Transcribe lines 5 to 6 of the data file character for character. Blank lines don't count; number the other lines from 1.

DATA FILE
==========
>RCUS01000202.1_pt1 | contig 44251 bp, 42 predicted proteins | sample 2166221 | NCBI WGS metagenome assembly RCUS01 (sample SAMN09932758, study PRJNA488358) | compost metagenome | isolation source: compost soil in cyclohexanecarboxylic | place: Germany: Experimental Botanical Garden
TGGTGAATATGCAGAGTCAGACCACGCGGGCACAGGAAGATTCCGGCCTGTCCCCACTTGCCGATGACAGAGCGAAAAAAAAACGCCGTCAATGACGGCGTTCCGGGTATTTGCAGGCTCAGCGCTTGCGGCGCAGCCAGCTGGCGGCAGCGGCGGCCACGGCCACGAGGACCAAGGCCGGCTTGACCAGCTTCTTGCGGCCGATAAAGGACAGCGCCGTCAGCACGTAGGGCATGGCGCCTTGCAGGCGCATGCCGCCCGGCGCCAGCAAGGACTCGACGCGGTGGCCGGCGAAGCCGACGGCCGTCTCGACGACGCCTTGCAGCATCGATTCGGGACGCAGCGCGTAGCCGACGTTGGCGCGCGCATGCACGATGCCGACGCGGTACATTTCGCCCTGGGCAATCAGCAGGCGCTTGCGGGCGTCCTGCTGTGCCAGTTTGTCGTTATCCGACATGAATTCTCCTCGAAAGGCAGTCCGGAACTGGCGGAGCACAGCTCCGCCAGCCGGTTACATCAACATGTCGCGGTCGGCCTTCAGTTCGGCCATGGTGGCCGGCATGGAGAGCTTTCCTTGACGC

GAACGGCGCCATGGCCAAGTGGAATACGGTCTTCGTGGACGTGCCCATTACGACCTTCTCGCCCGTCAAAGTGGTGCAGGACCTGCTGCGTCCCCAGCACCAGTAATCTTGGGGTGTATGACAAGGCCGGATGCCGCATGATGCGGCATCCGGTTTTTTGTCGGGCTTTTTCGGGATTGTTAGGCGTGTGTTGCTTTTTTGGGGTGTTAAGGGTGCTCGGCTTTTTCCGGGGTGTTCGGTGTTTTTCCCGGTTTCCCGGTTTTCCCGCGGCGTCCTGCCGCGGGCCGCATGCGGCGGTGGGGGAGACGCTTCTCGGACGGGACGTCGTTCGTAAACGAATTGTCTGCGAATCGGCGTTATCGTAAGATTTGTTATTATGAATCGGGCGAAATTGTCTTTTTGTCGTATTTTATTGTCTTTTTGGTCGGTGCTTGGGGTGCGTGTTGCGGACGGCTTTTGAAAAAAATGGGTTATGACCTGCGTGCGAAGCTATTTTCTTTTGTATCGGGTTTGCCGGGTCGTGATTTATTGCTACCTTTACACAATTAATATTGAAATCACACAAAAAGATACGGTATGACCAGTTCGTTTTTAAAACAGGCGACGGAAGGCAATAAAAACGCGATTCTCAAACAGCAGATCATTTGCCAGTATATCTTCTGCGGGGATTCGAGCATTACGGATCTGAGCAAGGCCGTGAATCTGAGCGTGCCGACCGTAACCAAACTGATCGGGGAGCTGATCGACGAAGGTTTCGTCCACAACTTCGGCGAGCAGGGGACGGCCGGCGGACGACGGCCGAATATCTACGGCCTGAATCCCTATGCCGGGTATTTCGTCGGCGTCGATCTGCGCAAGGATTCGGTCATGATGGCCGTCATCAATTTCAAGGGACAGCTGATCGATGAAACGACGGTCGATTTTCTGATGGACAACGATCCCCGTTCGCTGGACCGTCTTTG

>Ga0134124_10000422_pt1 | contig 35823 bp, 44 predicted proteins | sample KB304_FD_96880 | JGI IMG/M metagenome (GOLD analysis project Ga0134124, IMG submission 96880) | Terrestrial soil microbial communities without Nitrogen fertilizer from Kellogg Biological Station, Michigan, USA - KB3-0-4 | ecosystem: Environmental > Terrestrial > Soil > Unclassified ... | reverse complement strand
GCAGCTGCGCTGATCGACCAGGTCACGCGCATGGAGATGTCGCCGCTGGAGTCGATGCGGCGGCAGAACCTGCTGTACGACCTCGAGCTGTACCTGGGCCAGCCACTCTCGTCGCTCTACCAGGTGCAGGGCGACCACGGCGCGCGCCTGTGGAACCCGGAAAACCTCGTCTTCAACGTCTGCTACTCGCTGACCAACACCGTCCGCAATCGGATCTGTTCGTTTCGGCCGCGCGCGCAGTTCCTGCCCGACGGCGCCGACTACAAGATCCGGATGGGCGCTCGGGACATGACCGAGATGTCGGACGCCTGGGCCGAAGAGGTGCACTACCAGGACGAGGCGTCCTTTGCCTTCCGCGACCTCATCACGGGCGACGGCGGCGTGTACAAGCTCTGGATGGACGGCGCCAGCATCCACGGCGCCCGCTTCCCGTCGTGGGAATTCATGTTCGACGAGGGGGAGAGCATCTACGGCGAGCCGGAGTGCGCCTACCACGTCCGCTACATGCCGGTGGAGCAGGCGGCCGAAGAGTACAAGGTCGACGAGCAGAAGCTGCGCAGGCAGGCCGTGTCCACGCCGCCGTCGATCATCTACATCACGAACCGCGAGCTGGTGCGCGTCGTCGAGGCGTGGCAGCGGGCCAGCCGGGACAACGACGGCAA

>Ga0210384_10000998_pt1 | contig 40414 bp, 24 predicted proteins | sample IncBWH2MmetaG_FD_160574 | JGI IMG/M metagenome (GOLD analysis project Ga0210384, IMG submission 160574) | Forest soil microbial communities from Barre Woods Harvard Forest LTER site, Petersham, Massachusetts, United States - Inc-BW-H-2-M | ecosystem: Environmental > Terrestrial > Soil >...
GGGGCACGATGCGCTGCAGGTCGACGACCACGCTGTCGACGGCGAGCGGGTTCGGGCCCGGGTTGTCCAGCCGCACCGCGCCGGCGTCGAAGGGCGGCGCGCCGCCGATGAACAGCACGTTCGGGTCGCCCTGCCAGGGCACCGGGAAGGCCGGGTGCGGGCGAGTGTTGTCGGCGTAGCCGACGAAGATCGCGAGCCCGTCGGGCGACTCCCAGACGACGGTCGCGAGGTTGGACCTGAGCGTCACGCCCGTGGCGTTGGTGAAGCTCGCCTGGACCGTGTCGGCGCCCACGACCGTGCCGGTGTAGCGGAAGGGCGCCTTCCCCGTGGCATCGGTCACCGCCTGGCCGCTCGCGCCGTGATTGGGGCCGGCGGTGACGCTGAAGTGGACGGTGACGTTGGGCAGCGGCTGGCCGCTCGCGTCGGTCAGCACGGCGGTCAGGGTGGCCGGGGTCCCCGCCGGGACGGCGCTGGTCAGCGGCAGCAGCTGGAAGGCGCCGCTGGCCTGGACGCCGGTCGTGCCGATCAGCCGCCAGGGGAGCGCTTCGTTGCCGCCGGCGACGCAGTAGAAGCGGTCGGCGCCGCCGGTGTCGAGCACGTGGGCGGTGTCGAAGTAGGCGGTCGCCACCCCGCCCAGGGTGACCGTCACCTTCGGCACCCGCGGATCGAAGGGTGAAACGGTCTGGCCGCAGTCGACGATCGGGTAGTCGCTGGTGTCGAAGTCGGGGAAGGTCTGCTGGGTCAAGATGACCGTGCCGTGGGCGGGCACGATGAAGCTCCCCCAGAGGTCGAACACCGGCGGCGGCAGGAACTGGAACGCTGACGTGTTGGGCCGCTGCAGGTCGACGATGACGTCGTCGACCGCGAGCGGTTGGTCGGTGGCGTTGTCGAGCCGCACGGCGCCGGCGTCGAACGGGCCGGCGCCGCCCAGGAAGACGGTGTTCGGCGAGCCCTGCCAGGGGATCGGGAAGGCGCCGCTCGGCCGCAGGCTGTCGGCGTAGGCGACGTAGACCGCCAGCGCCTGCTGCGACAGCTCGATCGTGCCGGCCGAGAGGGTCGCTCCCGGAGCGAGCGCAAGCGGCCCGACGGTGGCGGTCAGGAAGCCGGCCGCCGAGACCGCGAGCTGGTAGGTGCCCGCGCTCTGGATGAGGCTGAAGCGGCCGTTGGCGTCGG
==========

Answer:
GCAGCTGCGCTGATCGACCAGGTCACGCGCATGGAGATGTCGCCGCTGGAGTCGATGCGGCGGCAGAACCTGCTGTACGACCTCGAGCTGTACCTGGGCCAGCCACTCTCGTCGCTCTACCAGGTGCAGGGCGACCACGGCGCGCGCCTGTGGAACCCGGAAAACCTCGTCTTCAACGTCTGCTACTCGCTGACCAACACCGTCCGCAATCGGATCTGTTCGTTTCGGCCGCGCGCGCAGTTCCTGCCCGACGGCGCCGACTACAAGATCCGGATGGGCGCTCGGGACATGACCGAGATGTCGGACGCCTGGGCCGAAGAGGTGCACTACCAGGACGAGGCGTCCTTTGCCTTCCGCGACCTCATCACGGGCGACGGCGGCGTGTACAAGCTCTGGATGGACGGCGCCAGCATCCACGGCGCCCGCTTCCCGTCGTGGGAATTCATGTTCGACGAGGGGGAGAGCATCTACGGCGAGCCGGAGTGCGCCTACCACGTCCGCTACATGCCGGTGGAGCAGGCGGCCGAAGAGTACAAGGTCGACGAGCAGAAGCTGCGCAGGCAGGCCGTGTCCACGCCGCCGTCGATCATCTACATCACGAACCGCGAGCTGGTGCGCGTCGTCGAGGCGTGGCAGCGGGCCAGCCGGGACAACGACGGCAA

>Ga0210384_10000998_pt1 | contig 40414 bp, 24 predicted proteins | sample IncBWH2MmetaG_FD_160574 | JGI IMG/M metagenome (GOLD analysis project Ga0210384, IMG submission 160574) | Forest soil microbial communities from Barre Woods Harvard Forest LTER site, Petersham, Massachusetts, United States - Inc-BW-H-2-M | ecosystem: Environmental > Terrestrial > Soil >...